individuals. It is not confined to a single part of our lives. We simply
    heed the call of that natural impulse within and follow it where it
    leads us.”
    — Ram Dass

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  21. Principles
    Tithe The concept of giving 10% of increase back to the
    If every company that uses NumPy stack gave 10% of profits (or
    even those profits connected to use of the NumPy stack) back to
    Numfocus — we would have no problem of sustainability.

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  22. Issues
    The Free Rider Problem
    The community has enormous contributions from
    certain people and companies while others just take
    what the community creates for their own benefit —
    without contributing back real value.

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  23. Solutions
    • Supporting with your money organizations and companies that
    are driving PyData solutions

    • Buy a product

    • Buy support

    • Donate to Numfocus

    • Be a company that is contributing to PyData (with
    sponsorships and code contributions from your developers)

    • Work for a company that is driving and contributing to
    PyData efforts

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  24. Issues
    Lack of Diversity
    For whatever reason, we tend towards a fairly
    homogeneous group. This can make some feel alone
    and make it difficult for them to contribute.

    Yet, it’s the contributions of diverse members that
    will make the community robust and able to reach its
    full potential.

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  25. Solutions
    • Particular events encouraging less represented members to

    • Diversity scholarships and invited speakers

    • Particular sub communities (PyLadies, etc.)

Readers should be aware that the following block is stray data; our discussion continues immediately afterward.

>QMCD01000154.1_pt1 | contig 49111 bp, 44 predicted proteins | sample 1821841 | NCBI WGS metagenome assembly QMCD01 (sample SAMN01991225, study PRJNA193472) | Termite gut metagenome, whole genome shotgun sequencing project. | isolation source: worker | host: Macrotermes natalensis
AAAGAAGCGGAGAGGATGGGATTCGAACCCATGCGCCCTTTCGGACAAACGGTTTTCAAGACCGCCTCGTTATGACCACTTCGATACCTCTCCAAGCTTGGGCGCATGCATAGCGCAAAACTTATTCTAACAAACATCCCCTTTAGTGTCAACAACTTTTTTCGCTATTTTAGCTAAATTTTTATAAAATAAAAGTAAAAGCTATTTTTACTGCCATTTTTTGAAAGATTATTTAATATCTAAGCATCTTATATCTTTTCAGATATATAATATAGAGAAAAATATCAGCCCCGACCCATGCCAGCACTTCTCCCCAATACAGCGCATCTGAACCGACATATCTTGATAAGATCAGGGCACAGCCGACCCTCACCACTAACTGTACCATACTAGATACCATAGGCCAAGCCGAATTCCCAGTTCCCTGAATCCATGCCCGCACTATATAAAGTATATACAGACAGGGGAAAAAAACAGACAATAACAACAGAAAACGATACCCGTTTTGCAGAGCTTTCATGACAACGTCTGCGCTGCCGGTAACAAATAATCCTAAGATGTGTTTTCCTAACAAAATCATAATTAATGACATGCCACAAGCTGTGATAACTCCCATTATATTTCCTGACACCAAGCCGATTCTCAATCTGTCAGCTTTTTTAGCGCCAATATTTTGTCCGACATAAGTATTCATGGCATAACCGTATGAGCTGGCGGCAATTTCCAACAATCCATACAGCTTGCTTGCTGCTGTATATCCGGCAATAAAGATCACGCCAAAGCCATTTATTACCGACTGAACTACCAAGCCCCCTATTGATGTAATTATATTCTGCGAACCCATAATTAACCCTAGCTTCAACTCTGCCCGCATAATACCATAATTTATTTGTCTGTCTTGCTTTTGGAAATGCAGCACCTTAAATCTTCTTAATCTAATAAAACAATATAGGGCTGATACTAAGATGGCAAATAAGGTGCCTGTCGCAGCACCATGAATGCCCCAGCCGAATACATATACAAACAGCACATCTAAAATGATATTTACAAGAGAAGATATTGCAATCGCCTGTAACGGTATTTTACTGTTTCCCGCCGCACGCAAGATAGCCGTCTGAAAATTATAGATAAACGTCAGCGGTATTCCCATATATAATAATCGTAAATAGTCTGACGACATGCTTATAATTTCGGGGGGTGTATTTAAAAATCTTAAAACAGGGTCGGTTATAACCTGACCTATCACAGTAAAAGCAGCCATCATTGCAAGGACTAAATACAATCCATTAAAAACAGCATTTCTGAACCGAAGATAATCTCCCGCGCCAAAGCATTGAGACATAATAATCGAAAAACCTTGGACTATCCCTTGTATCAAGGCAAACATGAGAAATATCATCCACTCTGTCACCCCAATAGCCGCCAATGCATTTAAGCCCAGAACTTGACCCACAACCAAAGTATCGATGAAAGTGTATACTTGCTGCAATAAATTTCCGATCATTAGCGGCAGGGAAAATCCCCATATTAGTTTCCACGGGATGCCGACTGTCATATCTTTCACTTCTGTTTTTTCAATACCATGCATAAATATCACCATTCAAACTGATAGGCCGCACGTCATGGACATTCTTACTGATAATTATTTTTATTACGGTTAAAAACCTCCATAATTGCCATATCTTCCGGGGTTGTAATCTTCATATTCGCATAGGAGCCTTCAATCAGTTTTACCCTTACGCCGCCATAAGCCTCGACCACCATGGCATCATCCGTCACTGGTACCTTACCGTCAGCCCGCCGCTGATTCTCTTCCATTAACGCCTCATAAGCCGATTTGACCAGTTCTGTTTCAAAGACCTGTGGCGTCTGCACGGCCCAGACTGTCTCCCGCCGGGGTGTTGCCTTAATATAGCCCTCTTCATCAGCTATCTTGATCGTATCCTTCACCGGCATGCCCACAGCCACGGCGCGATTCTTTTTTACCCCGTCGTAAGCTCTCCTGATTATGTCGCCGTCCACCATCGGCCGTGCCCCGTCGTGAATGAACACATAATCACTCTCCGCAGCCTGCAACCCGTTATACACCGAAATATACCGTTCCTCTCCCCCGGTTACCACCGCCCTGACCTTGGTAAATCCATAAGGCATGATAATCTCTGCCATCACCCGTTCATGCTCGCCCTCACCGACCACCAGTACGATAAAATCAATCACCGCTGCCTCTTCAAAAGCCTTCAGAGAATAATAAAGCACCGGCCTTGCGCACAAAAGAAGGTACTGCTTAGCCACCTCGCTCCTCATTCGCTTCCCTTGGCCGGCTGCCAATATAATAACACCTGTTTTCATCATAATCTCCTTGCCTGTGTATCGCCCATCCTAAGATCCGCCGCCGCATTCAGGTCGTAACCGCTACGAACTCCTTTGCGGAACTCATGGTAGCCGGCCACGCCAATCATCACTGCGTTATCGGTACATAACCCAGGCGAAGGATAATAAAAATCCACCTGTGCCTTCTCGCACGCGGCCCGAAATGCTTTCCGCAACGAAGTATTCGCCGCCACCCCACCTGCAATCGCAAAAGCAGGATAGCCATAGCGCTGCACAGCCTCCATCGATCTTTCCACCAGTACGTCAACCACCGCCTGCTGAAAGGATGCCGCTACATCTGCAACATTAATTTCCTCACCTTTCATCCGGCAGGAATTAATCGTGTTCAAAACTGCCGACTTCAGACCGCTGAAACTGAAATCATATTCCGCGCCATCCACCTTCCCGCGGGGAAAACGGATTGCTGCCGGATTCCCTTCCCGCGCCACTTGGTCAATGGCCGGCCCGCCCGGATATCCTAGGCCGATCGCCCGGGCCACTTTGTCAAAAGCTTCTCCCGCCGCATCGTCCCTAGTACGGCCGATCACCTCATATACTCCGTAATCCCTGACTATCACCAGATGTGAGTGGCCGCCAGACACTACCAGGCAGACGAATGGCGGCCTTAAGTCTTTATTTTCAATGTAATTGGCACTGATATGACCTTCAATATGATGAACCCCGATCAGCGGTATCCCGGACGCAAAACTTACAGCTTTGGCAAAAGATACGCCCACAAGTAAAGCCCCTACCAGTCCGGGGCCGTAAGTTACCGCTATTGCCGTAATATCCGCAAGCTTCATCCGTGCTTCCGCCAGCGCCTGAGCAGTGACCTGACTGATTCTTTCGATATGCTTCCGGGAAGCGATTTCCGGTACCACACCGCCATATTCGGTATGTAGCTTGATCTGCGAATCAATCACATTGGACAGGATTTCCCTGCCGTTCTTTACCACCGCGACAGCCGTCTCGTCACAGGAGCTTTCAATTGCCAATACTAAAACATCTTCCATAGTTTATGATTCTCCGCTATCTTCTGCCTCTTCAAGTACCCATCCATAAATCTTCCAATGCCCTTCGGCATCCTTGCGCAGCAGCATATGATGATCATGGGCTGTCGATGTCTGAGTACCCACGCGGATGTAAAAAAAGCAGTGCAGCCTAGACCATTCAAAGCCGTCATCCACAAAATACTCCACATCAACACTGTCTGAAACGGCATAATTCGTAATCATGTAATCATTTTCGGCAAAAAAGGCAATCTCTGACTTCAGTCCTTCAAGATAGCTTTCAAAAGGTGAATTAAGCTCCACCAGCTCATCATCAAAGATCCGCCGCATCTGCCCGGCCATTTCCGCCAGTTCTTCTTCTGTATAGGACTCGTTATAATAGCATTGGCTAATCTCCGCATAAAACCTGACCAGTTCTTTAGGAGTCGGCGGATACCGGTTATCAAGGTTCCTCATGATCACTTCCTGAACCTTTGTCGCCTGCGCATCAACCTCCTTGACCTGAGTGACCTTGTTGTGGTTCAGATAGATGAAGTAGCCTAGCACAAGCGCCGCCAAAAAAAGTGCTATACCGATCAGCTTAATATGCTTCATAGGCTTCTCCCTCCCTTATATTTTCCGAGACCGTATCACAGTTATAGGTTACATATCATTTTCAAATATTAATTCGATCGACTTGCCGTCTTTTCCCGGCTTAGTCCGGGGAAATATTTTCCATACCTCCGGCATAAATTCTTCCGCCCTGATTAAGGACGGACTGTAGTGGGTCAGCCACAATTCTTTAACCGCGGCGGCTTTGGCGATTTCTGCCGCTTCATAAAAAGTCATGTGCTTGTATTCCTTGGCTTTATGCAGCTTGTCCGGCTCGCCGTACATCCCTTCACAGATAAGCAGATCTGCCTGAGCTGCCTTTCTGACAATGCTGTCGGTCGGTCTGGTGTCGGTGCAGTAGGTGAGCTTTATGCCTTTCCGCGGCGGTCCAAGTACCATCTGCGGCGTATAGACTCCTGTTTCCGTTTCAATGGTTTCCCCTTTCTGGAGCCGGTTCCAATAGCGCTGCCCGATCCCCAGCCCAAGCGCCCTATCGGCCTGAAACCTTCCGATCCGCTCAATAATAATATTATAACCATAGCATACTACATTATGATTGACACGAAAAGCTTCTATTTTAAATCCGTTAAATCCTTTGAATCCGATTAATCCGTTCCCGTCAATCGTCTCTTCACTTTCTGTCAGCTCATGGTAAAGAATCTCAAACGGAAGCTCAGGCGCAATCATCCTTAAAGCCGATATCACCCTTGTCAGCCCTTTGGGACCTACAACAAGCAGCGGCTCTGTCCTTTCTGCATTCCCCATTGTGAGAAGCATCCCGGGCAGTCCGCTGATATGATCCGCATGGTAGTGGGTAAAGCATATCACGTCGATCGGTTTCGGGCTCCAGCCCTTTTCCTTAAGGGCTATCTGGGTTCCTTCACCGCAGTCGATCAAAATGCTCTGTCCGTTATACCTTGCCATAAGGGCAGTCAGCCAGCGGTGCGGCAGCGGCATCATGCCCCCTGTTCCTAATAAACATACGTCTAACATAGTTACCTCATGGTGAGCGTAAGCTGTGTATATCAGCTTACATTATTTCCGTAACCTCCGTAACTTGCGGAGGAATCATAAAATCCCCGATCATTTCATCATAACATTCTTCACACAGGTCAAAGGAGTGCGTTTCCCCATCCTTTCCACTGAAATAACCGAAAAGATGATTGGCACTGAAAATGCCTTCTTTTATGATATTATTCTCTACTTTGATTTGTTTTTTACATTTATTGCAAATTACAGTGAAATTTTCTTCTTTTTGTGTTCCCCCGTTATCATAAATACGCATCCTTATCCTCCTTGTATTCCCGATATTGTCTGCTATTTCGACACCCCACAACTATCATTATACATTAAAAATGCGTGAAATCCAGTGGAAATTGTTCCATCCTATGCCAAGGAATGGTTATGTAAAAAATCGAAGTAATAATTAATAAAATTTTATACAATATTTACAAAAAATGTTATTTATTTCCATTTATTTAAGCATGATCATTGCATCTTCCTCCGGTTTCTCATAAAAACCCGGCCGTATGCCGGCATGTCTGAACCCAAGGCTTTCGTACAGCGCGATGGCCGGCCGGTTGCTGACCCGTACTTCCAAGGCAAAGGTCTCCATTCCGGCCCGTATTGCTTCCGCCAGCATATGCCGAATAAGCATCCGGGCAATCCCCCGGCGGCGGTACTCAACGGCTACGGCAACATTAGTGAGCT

• Using our frontal lobe to overcome the natural, biological
    tendency to stereotype and exclude as we form community

    • Diverse individuals becoming a role-model for others:

    • Build something useful

    • Be accessible to talk about it and promote it

    • The community must be formed based on ideas in our minds
    and not on the incidental details of our DNA.

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  26. Issues
    “Bad Actors”
    People that are do not follow the PSF Code of Conduct,
    make it difficult to attract diversity, or who tend towards
    leeching from the community without giving back

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  27. Solutions
    • Patience (recognize that your perspective on someone or
    something may not be accurate)

    • Speak up and defend when necessary (but listen as well and
    get other points of view)

    • Routing around the “troublemakers”

    • Supporting positive activities rather than give voice to a “bad
    actor” (“this too shall pass”)

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  28. Summary
    •Python has had a long and fruitful history in Data
    •It will have a long and bright future with your help!
    •Contribute to the PyData community and make the
    world a better place!

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  29. Donate to Numfocus and

    Become a member

    Become a PSF Member


    Sponsor, Present, Attend
    PyData events: http://pydata.org
    Community Commercials